I had two battles along the way. I won one and lost one. One little voice very frequently whispered ‘What happened to the run/walk strategy? Now’s a good time to walk!’ – to which I consistently answered ‘My lungs are fine, my pace is good, the only thing that’s unpleasant is my legs hurting A LOT but that’s really not a good enough reason to walk, so keep running.’ I was VERY pleased to win that war of whisperings and finished without walking. The other battle was the one with my trainers and that’s the one I lost and the reason my legs hurt so much. I’ve loved running in my Ons and I’ve run up to 10 miles in them but I’d heard rumours that people had had a lot of calf trouble running longer distances in them. This was definitely what happened here. My calves and hams SCREAMED quite early on – they have NEVER been so tight. Not only that, but my feet really hurt towards the end – and my calves were so tight they were causing knee pain and blah blah blah. I definitely lost this battle. The Ons have been relegated to 5k and 10k only.
Those were the personal niggles. Race organisation niggles? Yes, I had one. For crying out loud, people, TOPLESS WATER BOTTLES ARE OF NO USE WHATSOEVER TO RUNNERS!! Jeez, what a waste – and what a nuisance. It was hugely irritating (a) not to be able to take a proper drink at any point because you couldn’t carry the bottles since none of them had tops so you had to take a quick slug and throw them: and (b) what a massive massive waste, seeing 15,000 250-ml water bottles being thrown to the side as runners took a few sips and then abandoned them (again, because the tops were off so they couldn’t be carried)! I just don’t get it! Whose idea was that?
One other niggle: what’s with the closed-off finish line – with no spectators being able to cheer runners across or take photos? It didn’t bother me personally but had I being running my first-ever race or was doing it for an emotional cause, then I think I would have found it hugely disheartening to cross the finish line without my supporters? (just a thought)!
But apart from that … absolutely not a single other complaint. The support was amazing – massive thanks to everyone for lining the route and making LOTS of noise! It was very much a spectator-friendly route, too.
Huge thank you to Kay and Steve for the best race-day company! Xx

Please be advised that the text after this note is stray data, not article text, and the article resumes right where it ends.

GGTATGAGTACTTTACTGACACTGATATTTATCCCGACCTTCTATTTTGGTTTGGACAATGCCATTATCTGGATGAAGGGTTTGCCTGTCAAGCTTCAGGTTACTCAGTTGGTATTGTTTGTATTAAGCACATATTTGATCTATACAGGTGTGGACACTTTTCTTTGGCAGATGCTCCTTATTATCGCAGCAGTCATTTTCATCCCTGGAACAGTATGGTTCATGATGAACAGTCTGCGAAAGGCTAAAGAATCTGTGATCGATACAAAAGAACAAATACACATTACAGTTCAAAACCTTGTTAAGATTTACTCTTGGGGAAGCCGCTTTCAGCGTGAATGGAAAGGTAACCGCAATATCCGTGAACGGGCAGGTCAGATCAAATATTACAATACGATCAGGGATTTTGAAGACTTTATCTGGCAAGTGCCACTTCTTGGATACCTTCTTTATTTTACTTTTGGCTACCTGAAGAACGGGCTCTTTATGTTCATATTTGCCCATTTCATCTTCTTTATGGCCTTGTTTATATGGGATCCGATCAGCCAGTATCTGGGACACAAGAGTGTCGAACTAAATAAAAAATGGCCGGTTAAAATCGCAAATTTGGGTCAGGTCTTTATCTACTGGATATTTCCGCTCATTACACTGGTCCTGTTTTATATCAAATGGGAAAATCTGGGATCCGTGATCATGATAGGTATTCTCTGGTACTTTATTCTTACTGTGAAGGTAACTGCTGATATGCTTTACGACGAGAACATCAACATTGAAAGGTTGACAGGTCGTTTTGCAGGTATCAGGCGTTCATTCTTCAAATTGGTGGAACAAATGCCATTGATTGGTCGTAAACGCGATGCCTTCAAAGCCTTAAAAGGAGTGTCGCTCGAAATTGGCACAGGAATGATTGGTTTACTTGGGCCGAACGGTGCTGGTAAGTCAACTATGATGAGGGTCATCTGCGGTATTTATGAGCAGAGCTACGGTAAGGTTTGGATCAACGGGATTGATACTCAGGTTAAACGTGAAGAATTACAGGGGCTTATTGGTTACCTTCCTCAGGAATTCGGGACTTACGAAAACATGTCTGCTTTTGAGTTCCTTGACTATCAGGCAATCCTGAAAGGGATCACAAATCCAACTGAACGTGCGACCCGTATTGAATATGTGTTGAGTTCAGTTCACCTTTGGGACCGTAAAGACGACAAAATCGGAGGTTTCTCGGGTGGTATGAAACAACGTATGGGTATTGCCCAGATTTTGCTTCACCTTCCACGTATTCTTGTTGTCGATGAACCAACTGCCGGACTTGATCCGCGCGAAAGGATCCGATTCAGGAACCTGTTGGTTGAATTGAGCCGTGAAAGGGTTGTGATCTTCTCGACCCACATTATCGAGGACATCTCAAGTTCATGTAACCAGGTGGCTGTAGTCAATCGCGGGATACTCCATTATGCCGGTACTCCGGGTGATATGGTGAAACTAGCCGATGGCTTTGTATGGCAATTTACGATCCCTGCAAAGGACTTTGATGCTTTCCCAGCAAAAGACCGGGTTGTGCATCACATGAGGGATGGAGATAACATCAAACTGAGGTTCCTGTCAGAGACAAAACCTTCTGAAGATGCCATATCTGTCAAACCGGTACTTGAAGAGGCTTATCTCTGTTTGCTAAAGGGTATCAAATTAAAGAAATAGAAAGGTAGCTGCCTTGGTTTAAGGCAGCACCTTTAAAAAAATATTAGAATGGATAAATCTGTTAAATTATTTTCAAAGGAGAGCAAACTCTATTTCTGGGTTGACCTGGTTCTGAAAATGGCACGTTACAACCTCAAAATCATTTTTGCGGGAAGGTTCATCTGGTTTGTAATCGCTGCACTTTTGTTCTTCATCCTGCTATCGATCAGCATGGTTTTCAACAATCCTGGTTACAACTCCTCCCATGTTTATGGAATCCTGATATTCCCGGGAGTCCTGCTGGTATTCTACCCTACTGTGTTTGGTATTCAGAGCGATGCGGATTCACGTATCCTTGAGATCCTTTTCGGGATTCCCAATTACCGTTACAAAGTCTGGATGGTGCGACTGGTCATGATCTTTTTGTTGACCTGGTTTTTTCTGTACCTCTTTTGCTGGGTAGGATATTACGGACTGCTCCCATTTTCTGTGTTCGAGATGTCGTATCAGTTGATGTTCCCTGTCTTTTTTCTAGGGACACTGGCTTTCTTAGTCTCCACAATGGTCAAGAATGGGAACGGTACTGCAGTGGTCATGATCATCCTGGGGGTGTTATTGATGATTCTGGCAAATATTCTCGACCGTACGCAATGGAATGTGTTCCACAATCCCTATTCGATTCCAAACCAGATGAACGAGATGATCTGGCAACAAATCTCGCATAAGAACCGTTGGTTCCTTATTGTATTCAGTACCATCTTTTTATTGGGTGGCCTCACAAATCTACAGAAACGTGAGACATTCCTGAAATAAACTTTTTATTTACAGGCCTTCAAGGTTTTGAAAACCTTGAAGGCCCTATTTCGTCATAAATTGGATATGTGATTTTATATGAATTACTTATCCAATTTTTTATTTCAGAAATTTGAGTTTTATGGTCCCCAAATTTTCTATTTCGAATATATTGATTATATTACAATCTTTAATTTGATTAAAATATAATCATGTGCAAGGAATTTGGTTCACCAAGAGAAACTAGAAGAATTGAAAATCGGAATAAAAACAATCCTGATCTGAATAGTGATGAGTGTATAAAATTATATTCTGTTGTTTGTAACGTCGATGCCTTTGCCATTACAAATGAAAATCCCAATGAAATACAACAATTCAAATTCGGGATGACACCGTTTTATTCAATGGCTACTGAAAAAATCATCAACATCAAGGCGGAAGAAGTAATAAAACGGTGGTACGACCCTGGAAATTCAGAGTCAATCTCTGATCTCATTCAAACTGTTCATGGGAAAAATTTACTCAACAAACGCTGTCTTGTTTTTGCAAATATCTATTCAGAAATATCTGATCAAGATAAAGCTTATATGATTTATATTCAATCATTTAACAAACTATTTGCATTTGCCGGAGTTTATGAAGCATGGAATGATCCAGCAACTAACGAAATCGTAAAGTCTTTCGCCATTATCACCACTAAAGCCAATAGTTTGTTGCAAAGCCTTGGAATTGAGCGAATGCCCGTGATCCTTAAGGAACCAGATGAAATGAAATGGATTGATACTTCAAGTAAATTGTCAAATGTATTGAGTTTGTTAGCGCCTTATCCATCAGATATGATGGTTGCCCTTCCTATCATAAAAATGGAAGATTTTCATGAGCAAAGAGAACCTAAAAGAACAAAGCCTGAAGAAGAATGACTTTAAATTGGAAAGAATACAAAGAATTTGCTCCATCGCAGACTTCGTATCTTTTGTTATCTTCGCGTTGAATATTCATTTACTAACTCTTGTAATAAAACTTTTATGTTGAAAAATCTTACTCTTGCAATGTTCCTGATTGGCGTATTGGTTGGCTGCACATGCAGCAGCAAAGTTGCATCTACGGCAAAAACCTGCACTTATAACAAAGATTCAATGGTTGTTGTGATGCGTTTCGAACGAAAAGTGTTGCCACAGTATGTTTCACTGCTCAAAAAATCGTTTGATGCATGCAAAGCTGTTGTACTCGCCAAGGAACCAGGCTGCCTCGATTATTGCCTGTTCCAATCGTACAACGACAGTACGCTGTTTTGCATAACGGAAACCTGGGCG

Official time: 2:18.30 (including loo stop)
Without loo stop: 2:13 – which I’m perfectly happy with.
This is the tale, the most terrible tale,
Of some salt and the sea and one Suzie McVale;
Now Suzie was pretty and popular, too;
A sweet little girl, always happy and who
Loved to sing in the morning and dance before bed,
Till her poor mother died and her father re-wed;
Now, Stepmother Stephanie hated to cook,
And refused to consult any recipe book,
So Suzie survived on convenience food,
Which paled her complexion and blackened her mood;
Crisps in the morning and bacon for lunch,
Fried eggs for dinner and peanuts for brunch,
Chips from the chippy, the fat of the ham,
Ready-meals, sausages, butter and spam,
And Sue scoffed the lot, and why not? It was yum,
But she started to swell round her neck, round her tum,
Round her legs, round her hips, and round hands and round feet,
But Suzie just laughed and continued to eat;
Her face was all spotty, her hair dull and dry,
And because of her temper her friends said Goodbye,
So poor little, sweet little Suzie McVale,
Became lonely and sulky and shaped like a whale,
And Dad said ‘Och, Suzie, you must eat some fruit,
Your blood pressure’s high and your heart will give oot’,
But Suzie did not make an effort to halt
Any part of her diet of nothing but salt,
And any suggestion to stop made her wild,
And she’d gorge on more crisps like a bad-tempered child,
And outside the world kept on turning around,
And inside Big Suzie was now sofa-bound,
And winter arrived and the storms they got stronger,
The downpours came daily for longer and longer,
The sea it got angry, the waves they got mad,
And Suzie ate everything salty and bad,
A tidal wave formed and the terrors began,
And the villagers panicked and all of them ran,
And they shouted at Suzie “Get up, girl, get out,”
And her dad took a moment to give her a clout
And then head for the hills, saying “God bless, my love,
But your fate’s in the hands of Whoever above;
I told you, I warned you, it’s nobody’s fault
But your own, that you never ceased swallowing salt,”
But Suzie stayed put, couldn’t budge, couldn’t move,
Her bum was too big and too stuck in the groove,
And the waves came and claimed her as part of their sea,
And they took her away on a saltwater spree,
And all that was left was this cautionary tale,
‘To take with a wee pinch of salt’ (S. McVale).